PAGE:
Overall Phrase Stress & Intonation Comments

  • Your phrase stress and intonation usually follow English norms. (Multiple raters mentioned this was a major factor in making your speech generally easy to understand in spite of other errors) ☺
  • One rater expressed concern about your stress, but didn’t specify whether his/her concern was word stress or phrase stress ☹

Phrase Stress

English speakers focus listeners’ attention on whichever words they count most important for successful communication of their ideas by adjusting these key words’ pronunciation in several ways. Most importantly, English speakers put focus on these key words by (1) lengthening the stressed vowel of key words in their message1 and (2) pronouncing these key words (particularly their stressed syllable) at a higher or lower pitch than other less meaningful words in their message.

If speakers do not apply the standard English pronunciation adjustments to help their listeners identify which words are most important, both nonnative and native English listeners will identify the message’s key points (usually via grammar) more slowly — and will thus often complain speakers are “talking too fast!” Additionally, particularly if speakers are giving an extended presentation of complex content that is unfamiliar to their audience (as is common in conferences and classes), listeners quickly become tired trying to identify key content in the absence of the standard pronunciation cues marking focus in English. As a result, they begin having trouble (1) identifying the key points (and thus the main message) of the presentation at all and (2) remembering the key points (and thus the main message) of the presentation (even if they originally did understand it!)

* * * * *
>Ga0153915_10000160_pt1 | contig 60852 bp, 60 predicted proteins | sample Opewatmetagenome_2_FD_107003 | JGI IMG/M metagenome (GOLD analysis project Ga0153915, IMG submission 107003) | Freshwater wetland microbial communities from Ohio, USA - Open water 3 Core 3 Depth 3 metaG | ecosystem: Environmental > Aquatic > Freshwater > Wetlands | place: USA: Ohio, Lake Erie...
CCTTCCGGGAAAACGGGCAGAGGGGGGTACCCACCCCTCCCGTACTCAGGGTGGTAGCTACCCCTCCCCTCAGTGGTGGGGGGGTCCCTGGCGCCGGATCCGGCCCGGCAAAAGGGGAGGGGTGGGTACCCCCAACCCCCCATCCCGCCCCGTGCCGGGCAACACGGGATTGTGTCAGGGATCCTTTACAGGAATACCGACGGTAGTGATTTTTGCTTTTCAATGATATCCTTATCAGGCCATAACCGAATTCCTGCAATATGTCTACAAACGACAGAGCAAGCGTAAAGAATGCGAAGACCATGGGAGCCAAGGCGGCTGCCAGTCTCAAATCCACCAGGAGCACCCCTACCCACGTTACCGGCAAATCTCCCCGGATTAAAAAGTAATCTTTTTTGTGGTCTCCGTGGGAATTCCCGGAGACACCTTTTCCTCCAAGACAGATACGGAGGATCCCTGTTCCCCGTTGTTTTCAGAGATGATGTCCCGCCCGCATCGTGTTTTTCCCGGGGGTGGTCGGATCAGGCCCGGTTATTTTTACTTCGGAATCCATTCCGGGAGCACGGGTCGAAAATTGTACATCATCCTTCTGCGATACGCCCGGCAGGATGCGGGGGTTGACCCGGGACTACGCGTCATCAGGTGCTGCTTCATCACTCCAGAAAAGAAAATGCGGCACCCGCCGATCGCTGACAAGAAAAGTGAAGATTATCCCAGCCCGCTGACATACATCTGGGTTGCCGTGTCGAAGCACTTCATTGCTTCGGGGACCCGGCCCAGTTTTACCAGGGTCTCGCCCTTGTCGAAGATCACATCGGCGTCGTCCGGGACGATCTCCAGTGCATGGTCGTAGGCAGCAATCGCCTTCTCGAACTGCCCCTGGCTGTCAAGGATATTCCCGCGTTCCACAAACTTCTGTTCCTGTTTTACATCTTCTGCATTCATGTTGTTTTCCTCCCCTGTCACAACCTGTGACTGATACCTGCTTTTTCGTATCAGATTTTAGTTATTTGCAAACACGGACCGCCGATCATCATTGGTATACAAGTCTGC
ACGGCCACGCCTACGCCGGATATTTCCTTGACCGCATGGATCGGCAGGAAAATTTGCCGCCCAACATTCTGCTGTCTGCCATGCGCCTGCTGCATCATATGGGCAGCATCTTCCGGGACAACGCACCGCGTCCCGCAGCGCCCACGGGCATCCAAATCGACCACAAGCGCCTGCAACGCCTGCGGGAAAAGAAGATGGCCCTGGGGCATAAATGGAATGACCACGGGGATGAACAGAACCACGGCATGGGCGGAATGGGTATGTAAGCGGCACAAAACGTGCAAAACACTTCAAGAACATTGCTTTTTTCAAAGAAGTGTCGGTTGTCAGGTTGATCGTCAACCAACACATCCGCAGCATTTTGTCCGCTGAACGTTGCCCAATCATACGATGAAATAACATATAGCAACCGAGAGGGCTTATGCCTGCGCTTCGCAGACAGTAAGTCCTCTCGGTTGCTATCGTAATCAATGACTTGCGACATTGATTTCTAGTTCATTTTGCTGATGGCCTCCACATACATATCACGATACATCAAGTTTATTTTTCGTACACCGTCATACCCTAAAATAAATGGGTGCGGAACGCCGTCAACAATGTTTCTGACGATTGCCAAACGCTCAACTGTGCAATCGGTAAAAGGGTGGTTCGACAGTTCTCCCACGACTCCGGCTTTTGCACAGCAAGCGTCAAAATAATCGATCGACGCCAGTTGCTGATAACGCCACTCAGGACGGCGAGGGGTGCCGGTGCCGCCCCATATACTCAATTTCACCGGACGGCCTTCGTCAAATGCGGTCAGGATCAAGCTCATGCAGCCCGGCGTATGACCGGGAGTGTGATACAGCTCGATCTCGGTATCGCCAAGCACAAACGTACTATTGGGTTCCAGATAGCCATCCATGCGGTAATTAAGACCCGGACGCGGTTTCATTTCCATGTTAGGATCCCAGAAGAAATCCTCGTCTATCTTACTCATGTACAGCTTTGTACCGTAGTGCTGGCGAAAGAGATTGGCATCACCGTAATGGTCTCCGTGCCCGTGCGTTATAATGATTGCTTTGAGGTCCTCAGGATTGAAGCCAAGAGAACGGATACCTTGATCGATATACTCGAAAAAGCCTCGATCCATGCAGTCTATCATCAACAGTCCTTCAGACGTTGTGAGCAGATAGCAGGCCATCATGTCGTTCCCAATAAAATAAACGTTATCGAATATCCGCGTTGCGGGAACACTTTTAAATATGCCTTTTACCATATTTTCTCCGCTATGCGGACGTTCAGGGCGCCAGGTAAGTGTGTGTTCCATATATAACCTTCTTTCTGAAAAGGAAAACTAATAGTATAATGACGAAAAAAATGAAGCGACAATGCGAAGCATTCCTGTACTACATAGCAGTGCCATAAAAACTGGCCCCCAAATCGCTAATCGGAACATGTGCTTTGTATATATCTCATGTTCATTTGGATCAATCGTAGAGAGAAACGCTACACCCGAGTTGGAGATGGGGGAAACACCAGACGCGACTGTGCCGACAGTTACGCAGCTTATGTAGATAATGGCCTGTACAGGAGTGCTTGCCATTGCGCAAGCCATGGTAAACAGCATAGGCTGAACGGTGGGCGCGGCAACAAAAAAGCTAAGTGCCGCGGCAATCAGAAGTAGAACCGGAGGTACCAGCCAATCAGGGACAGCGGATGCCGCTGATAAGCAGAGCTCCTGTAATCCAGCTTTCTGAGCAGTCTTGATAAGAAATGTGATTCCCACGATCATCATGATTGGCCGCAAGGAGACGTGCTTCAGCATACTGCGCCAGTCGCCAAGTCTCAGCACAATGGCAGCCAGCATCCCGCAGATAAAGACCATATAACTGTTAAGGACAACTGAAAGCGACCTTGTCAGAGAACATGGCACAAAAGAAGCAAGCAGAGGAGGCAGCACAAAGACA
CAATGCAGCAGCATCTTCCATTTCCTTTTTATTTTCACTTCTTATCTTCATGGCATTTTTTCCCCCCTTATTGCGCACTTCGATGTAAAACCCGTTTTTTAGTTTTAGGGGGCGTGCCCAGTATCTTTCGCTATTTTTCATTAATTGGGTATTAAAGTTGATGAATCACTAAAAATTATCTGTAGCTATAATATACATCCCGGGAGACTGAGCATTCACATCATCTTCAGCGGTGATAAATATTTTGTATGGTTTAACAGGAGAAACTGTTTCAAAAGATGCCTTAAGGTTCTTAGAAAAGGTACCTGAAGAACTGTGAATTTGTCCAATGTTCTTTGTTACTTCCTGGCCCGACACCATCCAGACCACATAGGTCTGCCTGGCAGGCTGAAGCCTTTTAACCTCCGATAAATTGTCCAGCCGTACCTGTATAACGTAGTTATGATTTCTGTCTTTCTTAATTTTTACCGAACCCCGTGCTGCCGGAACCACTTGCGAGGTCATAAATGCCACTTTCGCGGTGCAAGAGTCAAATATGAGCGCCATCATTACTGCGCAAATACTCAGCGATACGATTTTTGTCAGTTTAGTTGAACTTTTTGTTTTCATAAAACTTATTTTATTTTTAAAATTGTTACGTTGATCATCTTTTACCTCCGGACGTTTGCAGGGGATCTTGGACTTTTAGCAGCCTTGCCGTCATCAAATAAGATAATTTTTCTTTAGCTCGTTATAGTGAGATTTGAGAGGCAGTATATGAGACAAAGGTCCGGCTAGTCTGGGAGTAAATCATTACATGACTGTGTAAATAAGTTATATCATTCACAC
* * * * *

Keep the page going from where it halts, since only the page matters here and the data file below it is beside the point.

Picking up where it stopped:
Stressed vowels in English are usually pronounced longer than unstressed vowels. However, when stressed vowels are located within words speakers count as key to their message, these key words’ already-long stressed vowels become even longer.

Default Phrase Stress

  • You tend not to put focus on new information (usually the last word of a phrase) by lengthening its stressed syllable. This can make it hard for listeners to follow your logic.
  • You tend not to lengthen the last word in your thought groups, making it difficult for listeners to recognize where the boundaries of your thought groups are.

Contrast/Emphasis Stress

  • Great job using contrast stress between “REgular for loop” and “enHANCED for loop” ☺
  • FYI: The word “exhales” very frequently takes contrast stress, and therefore is pronounced as “EXhales,” not “exHALES,” in order to show it is the opposite of the word “inhales”
  • In the phrase “Listing 2,” “2” needs to get contrast stress to differentiate it from “Listing 1,” “Listing 3,” etc.
    • Use Anki to build new habits of using appropriate contrast stress when talking about opposites or other “sets” of words by creating 2 or 3 brief talks each Anki-scheduled review day that compare/contrast each member of the pair or set to the other(s) (checking afterward that you have fluently applied the appropriate contrast stress).
    • Analyze2Imitate: Thought Grouping, Phrase Stress, and Intonation

“True Adjective + Noun” Stress